Installing concrete block foundation walls over concrete footings is a common method of getting the concrete slab raised above grade, in our area of the country (central Alabama).
The resulting raised floor makes the house look much better than when the is slab poured basically flat to the ground. You also won't be worrying about rainwater getting in from around the house, the way you will with a slab flat to the ground.
On home sites that are fairly level, a "monolithic pour" is sometimes used. In this method, the footings and slab are prepared and poured all at once, instead of in two pours when using block foundation walls. With either method, the laying out, and comparing the footings to the foundation plan, are very similar.
The foundation must first be laid out on the property, and carefully checked. After the footings are dug, the reinforcing steel ("rebars") is installed. Wire "rod chairs," sold in boxes of 100, support the steel rebars. There should always be 2 to 3 inches of concrete covering the steel rebars to protect the steel from moisture that will cause the steel to rust, expand, and weaken the bond between the rebars and the concrete.
The rod chairs hold the rebars off the bottom of the footing, and keep them aligned properly. Wire ties, with a loop at each end, are used to tie rebars to each other where they overlap, and to tie the rebars to the rod chairs. If you look closely at the photo above you can see three or four rod chairs supporting the rebars.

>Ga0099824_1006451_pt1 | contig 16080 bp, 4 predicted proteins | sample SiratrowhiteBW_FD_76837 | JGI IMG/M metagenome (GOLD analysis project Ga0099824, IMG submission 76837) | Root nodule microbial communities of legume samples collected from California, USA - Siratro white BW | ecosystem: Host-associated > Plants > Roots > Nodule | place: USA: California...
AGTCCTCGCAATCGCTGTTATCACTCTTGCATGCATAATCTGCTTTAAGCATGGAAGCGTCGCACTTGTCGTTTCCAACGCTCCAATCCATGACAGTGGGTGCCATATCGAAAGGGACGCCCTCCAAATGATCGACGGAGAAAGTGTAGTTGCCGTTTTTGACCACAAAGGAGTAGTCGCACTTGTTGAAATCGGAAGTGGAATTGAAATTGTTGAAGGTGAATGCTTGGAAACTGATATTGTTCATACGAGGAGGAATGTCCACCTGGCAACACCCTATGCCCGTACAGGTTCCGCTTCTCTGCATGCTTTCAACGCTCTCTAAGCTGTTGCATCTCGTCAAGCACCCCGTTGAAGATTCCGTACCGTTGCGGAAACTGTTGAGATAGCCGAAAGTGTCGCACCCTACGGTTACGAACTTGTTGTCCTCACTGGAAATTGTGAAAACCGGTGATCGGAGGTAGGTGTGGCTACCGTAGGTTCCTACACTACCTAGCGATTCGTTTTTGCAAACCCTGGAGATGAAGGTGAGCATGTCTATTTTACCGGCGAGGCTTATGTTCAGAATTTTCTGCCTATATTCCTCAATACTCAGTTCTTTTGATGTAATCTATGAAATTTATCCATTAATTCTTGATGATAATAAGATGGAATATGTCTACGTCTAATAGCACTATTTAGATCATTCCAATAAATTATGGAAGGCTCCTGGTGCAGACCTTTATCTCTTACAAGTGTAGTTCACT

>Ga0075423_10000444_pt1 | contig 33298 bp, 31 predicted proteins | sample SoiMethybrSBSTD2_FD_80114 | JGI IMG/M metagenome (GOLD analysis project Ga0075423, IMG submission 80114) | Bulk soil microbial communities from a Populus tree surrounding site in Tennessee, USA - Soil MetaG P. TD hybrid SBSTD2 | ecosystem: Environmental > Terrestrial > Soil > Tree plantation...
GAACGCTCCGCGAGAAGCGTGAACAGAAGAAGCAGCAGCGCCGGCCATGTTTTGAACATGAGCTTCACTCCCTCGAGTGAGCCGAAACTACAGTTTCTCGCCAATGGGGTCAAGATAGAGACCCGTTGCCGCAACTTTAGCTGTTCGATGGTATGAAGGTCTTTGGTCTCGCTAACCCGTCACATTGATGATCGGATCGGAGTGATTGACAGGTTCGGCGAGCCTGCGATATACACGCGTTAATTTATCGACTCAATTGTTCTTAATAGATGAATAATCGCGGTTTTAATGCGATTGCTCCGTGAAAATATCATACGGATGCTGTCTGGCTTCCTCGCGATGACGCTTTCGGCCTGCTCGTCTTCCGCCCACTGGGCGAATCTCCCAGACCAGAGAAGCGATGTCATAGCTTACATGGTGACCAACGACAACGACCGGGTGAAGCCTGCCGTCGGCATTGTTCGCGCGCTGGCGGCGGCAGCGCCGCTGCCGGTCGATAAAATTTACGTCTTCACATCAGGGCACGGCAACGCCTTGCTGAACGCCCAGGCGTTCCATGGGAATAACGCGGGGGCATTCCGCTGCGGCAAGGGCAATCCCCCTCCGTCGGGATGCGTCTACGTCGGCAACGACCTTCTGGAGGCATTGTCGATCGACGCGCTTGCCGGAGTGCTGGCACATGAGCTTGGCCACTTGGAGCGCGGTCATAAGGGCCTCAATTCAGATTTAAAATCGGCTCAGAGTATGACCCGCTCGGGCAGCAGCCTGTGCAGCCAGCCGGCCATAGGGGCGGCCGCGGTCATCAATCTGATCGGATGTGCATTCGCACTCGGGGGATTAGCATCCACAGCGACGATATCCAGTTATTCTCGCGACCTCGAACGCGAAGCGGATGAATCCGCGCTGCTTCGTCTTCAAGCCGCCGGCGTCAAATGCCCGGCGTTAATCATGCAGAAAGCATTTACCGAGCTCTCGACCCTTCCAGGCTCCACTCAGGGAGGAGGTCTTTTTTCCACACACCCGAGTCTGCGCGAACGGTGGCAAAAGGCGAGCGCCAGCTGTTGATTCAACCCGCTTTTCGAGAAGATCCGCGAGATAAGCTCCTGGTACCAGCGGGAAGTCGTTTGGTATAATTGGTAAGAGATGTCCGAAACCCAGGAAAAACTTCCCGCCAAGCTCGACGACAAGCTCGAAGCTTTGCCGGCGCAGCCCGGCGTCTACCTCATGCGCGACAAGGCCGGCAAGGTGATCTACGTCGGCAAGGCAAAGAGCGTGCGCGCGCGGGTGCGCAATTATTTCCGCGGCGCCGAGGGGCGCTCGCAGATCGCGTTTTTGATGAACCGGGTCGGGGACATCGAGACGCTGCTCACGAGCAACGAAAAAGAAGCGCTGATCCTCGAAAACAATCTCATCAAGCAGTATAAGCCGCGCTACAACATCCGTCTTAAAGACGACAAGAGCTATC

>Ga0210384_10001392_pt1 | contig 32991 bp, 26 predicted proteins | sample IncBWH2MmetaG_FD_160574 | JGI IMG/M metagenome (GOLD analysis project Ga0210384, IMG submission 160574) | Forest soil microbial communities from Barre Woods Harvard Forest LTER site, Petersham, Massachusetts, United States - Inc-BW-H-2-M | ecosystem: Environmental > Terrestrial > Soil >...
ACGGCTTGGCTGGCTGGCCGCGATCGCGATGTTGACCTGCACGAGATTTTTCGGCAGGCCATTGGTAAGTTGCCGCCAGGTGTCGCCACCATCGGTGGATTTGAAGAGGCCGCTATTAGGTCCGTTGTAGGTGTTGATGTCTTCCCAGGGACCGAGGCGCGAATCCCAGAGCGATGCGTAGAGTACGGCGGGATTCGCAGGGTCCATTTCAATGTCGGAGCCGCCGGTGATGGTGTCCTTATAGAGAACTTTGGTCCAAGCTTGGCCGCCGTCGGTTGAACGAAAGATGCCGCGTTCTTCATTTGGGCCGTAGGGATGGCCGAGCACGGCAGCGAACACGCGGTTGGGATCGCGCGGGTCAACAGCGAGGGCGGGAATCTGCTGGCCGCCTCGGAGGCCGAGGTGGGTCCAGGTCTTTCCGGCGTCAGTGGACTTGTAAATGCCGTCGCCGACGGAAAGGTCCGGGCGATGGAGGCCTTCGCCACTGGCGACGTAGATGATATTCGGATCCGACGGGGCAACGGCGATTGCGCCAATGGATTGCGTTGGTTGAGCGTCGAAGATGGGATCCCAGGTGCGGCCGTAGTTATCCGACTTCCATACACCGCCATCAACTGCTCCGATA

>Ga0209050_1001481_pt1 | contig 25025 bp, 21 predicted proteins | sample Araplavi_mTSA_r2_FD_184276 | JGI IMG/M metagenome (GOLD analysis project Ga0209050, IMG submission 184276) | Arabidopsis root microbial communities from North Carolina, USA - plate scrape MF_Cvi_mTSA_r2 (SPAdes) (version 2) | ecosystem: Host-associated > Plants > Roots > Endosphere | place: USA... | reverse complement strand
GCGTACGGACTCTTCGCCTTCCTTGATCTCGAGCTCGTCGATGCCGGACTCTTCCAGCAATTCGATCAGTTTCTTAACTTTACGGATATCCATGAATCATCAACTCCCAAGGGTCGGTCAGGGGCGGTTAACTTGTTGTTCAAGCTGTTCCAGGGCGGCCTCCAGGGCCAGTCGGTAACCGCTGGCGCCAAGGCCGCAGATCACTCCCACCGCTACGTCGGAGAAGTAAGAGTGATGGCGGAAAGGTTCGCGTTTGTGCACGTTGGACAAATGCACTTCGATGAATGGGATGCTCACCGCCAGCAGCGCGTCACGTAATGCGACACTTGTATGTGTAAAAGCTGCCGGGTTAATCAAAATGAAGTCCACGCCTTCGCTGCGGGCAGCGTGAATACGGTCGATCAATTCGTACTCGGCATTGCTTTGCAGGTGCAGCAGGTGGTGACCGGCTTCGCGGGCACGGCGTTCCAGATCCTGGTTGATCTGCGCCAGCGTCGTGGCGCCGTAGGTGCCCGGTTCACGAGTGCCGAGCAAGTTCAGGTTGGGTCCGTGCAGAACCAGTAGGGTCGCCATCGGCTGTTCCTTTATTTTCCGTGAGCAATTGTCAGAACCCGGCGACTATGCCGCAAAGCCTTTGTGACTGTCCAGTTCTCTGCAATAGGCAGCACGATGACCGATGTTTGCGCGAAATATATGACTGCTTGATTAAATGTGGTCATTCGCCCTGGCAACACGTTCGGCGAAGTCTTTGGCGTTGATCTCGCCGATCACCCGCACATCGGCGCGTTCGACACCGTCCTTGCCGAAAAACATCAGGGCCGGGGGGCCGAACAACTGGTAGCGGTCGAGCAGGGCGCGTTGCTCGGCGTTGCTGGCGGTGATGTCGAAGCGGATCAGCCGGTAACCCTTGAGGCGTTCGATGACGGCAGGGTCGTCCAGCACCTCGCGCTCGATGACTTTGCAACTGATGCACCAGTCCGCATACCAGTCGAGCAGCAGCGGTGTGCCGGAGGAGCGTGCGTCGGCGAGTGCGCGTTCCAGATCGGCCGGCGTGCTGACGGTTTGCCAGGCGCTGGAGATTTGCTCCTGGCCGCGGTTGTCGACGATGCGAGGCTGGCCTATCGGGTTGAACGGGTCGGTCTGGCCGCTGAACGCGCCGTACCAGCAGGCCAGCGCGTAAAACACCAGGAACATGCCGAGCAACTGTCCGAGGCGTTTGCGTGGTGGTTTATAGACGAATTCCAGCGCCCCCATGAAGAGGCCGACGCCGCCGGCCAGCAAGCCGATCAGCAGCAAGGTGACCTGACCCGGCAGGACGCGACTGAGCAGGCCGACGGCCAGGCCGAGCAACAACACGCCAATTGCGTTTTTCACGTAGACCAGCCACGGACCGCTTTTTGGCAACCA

If you will have non-metallic water piping, you must install a grounding rod for the electrical system. The photo on the left shows one of these rods after the footings have been poured. This is typically a rebar tied to footing steel, and turned vertical to stick up out of the footing. The bar must be placed so it sticks up in a location that is about the center of where a stud wall will occur. Setting the grounding rod near the electrical panel location makes the final connections much simpler, so think through where the electrical panel will be set.
Wire ties come in a bundle of several hundred to one thousand ties. One bundle of wire ties and one box of rod chairs will usually be enough for a slab of around 2200 square feet with a double garage.
Rod chairs are made with bends along the top. Each rebar is laid in one of the bends. Rod chairs are made for two or three bars. Check your foundation details to see which type you should buy.
Concrete footing being poured, with footing step. How 'bout that Alabama red clay?!
Short sections of 2x8 lumber are used to form 8-inch steps in the footings where the grade slopes. This allows the footings to step up or down in 8-inch increments, which work with 8 inch high concrete blocks. You can see how this works in the pictures above. You may have a situation where an 8-inch footing step is too much. Concrete blocks are also made 4 inches high, and are commonly called "half-highs." These work well with 4-inch footing steps.
As usual, we wish you the very best in managing the building of your home!
Vic & Susan Hunt
Go to Home Site Preparation for Concrete page, from Concrete Footings page
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